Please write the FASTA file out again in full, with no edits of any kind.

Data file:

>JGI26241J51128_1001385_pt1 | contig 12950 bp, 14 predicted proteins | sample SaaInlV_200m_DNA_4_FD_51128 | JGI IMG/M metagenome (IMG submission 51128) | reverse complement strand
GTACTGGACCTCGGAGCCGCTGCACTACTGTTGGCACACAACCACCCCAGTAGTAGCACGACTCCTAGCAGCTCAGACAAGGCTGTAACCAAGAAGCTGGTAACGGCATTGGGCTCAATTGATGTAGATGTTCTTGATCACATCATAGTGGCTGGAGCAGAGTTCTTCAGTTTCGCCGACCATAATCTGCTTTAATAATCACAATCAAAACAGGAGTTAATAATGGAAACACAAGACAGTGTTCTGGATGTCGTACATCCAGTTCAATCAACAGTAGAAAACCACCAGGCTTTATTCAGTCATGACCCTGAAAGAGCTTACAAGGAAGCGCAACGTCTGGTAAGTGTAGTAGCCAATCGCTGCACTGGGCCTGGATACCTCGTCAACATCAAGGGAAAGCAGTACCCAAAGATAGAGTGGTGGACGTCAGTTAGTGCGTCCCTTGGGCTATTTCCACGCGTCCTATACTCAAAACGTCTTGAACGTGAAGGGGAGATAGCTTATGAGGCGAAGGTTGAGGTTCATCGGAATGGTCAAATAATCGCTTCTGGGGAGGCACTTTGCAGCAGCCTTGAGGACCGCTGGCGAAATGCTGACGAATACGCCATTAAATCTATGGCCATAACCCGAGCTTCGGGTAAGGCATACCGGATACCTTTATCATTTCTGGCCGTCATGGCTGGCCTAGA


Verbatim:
>JGI26241J51128_1001385_pt1 | contig 12950 bp, 14 predicted proteins | sample SaaInlV_200m_DNA_4_FD_51128 | JGI IMG/M metagenome (IMG submission 51128) | reverse complement strand
GTACTGGACCTCGGAGCCGCTGCACTACTGTTGGCACACAACCACCCCAGTAGTAGCACGACTCCTAGCAGCTCAGACAAGGCTGTAACCAAGAAGCTGGTAACGGCATTGGGCTCAATTGATGTAGATGTTCTTGATCACATCATAGTGGCTGGAGCAGAGTTCTTCAGTTTCGCCGACCATAATCTGCTTTAATAATCACAATCAAAACAGGAGTTAATAATGGAAACACAAGACAGTGTTCTGGATGTCGTACATCCAGTTCAATCAACAGTAGAAAACCACCAGGCTTTATTCAGTCATGACCCTGAAAGAGCTTACAAGGAAGCGCAACGTCTGGTAAGTGTAGTAGCCAATCGCTGCACTGGGCCTGGATACCTCGTCAACATCAAGGGAAAGCAGTACCCAAAGATAGAGTGGTGGACGTCAGTTAGTGCGTCCCTTGGGCTATTTCCACGCGTCCTATACTCAAAACGTCTTGAACGTGAAGGGGAGATAGCTTATGAGGCGAAGGTTGAGGTTCATCGGAATGGTCAAATAATCGCTTCTGGGGAGGCACTTTGCAGCAGCCTTGAGGACCGCTGGCGAAATGCTGACGAATACGCCATTAAATCTATGGCCATAACCCGAGCTTCGGGTAAGGCATACCGGATACCTTTATCATTTCTGGCCGTCATGGCTGGCCTAGA